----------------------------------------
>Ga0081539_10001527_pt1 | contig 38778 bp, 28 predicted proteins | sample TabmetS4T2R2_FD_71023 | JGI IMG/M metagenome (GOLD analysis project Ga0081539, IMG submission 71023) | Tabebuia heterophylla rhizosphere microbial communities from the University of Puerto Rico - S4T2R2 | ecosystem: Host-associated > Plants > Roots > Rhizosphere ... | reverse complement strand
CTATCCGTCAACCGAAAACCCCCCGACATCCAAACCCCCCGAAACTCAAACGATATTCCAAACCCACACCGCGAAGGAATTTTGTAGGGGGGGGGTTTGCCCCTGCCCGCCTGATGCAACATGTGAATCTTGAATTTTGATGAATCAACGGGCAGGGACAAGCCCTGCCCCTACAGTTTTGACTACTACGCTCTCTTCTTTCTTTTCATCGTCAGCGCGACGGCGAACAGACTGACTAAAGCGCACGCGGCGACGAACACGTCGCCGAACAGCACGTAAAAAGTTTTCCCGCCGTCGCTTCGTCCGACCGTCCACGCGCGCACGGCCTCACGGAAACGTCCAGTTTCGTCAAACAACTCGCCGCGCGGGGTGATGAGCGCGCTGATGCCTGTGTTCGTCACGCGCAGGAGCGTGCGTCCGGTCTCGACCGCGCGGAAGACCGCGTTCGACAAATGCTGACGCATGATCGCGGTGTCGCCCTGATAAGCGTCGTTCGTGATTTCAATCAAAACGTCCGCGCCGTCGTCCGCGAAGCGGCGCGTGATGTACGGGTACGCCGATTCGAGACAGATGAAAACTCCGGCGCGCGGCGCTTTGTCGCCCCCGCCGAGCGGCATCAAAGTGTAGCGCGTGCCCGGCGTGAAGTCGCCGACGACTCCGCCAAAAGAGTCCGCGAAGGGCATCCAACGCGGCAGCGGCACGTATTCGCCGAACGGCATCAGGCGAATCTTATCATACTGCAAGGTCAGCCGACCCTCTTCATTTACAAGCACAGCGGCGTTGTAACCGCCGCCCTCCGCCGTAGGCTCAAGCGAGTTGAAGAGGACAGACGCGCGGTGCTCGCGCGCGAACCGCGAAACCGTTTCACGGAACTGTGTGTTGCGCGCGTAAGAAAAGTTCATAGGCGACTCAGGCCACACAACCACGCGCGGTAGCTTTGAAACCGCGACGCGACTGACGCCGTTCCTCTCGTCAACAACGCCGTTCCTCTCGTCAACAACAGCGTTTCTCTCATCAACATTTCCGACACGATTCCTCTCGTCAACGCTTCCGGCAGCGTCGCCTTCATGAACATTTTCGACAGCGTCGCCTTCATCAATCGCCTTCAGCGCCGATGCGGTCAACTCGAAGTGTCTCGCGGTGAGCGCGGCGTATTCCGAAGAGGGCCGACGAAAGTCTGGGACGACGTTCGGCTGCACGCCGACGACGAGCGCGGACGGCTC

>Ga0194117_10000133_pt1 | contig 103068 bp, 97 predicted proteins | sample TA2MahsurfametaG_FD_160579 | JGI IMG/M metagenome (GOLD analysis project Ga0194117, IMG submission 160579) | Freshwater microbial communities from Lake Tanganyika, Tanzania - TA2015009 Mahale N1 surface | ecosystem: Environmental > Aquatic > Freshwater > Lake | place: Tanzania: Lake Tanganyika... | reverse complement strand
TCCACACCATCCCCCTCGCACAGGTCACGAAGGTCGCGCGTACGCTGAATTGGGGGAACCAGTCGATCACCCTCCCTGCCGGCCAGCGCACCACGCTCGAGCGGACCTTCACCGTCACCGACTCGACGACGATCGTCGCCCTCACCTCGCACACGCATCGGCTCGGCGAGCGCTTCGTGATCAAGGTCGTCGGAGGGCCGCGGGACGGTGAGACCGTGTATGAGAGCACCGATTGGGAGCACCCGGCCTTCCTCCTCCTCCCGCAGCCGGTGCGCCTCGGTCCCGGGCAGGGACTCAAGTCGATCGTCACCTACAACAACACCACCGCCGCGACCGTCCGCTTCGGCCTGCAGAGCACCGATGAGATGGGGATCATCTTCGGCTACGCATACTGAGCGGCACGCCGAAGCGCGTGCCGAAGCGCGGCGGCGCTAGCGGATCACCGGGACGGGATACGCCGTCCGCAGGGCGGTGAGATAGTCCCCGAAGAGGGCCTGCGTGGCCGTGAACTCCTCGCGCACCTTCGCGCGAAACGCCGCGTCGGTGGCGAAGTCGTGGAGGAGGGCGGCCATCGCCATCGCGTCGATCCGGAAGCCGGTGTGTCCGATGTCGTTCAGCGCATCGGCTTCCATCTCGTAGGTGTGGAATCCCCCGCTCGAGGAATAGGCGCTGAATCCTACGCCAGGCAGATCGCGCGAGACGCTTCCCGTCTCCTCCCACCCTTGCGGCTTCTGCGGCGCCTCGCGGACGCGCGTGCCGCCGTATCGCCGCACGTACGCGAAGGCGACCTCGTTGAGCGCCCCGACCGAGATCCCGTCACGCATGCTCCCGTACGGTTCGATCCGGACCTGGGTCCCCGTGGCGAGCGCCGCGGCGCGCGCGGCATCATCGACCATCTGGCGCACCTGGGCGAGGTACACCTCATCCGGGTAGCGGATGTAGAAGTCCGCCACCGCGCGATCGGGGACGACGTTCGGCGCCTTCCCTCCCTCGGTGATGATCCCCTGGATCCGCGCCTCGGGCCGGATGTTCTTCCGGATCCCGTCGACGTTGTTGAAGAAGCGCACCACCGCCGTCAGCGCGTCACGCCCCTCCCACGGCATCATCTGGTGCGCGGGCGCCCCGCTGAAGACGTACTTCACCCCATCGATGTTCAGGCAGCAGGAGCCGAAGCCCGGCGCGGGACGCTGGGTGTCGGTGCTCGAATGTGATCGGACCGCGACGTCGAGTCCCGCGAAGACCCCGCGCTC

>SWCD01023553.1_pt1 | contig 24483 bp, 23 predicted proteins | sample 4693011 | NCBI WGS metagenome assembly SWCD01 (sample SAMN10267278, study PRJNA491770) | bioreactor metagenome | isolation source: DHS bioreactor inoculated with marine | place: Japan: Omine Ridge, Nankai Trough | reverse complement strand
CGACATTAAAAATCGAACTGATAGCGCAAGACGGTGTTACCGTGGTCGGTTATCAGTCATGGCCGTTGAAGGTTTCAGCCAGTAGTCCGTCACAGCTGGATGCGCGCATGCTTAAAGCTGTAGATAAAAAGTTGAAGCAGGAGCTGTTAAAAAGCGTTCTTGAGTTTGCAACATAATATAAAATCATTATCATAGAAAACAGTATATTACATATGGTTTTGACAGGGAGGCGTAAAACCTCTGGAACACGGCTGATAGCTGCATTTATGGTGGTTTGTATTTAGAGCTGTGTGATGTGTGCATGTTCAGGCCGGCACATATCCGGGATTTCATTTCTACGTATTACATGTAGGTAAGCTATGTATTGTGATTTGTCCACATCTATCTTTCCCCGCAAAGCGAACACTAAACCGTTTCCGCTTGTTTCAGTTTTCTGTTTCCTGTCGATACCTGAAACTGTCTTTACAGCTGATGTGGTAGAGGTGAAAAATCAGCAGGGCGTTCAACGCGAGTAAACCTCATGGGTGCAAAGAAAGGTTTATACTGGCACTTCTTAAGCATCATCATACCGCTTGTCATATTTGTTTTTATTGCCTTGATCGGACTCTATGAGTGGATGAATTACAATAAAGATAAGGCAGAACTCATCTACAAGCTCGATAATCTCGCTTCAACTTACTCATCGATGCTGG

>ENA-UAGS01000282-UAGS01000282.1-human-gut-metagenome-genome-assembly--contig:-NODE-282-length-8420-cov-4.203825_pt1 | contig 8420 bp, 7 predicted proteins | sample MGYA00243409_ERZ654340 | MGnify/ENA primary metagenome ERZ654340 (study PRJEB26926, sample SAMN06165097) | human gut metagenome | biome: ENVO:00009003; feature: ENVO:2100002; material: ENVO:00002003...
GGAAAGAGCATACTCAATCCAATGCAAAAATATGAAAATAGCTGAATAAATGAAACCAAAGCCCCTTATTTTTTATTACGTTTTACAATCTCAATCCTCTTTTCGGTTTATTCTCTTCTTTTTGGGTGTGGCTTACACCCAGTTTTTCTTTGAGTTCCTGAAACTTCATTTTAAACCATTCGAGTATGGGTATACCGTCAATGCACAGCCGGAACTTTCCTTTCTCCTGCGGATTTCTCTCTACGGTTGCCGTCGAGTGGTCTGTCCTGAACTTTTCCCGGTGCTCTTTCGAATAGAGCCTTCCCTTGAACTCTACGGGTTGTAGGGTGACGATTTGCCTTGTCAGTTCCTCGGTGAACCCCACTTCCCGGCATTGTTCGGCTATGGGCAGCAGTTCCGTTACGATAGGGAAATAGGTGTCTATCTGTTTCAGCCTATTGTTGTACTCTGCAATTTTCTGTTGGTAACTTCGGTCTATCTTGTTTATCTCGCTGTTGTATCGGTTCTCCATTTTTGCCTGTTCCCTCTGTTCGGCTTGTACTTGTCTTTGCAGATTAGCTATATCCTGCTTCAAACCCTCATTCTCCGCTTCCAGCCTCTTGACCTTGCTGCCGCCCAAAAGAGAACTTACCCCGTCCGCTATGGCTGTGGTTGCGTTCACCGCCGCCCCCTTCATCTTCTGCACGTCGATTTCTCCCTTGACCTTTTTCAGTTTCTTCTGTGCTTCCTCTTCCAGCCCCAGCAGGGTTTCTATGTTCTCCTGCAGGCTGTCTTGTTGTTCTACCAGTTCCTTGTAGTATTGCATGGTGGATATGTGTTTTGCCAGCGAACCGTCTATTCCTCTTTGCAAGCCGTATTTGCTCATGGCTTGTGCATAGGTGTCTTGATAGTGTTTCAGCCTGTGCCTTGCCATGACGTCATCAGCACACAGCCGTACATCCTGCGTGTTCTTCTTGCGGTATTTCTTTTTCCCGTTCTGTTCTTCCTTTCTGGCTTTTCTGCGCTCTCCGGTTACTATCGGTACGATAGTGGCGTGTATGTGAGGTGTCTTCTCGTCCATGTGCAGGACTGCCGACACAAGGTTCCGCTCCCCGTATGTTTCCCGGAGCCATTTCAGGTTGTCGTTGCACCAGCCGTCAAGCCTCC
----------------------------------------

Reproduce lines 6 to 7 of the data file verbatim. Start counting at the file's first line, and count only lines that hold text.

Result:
CGACATTAAAAATCGAACTGATAGCGCAAGACGGTGTTACCGTGGTCGGTTATCAGTCATGGCCGTTGAAGGTTTCAGCCAGTAGTCCGTCACAGCTGGATGCGCGCATGCTTAAAGCTGTAGATAAAAAGTTGAAGCAGGAGCTGTTAAAAAGCGTTCTTGAGTTTGCAACATAATATAAAATCATTATCATAGAAAACAGTATATTACATATGGTTTTGACAGGGAGGCGTAAAACCTCTGGAACACGGCTGATAGCTGCATTTATGGTGGTTTGTATTTAGAGCTGTGTGATGTGTGCATGTTCAGGCCGGCACATATCCGGGATTTCATTTCTACGTATTACATGTAGGTAAGCTATGTATTGTGATTTGTCCACATCTATCTTTCCCCGCAAAGCGAACACTAAACCGTTTCCGCTTGTTTCAGTTTTCTGTTTCCTGTCGATACCTGAAACTGTCTTTACAGCTGATGTGGTAGAGGTGAAAAATCAGCAGGGCGTTCAACGCGAGTAAACCTCATGGGTGCAAAGAAAGGTTTATACTGGCACTTCTTAAGCATCATCATACCGCTTGTCATATTTGTTTTTATTGCCTTGATCGGACTCTATGAGTGGATGAATTACAATAAAGATAAGGCAGAACTCATCTACAAGCTCGATAATCTCGCTTCAACTTACTCATCGATGCTGG

>ENA-UAGS01000282-UAGS01000282.1-human-gut-metagenome-genome-assembly--contig:-NODE-282-length-8420-cov-4.203825_pt1 | contig 8420 bp, 7 predicted proteins | sample MGYA00243409_ERZ654340 | MGnify/ENA primary metagenome ERZ654340 (study PRJEB26926, sample SAMN06165097) | human gut metagenome | biome: ENVO:00009003; feature: ENVO:2100002; material: ENVO:00002003...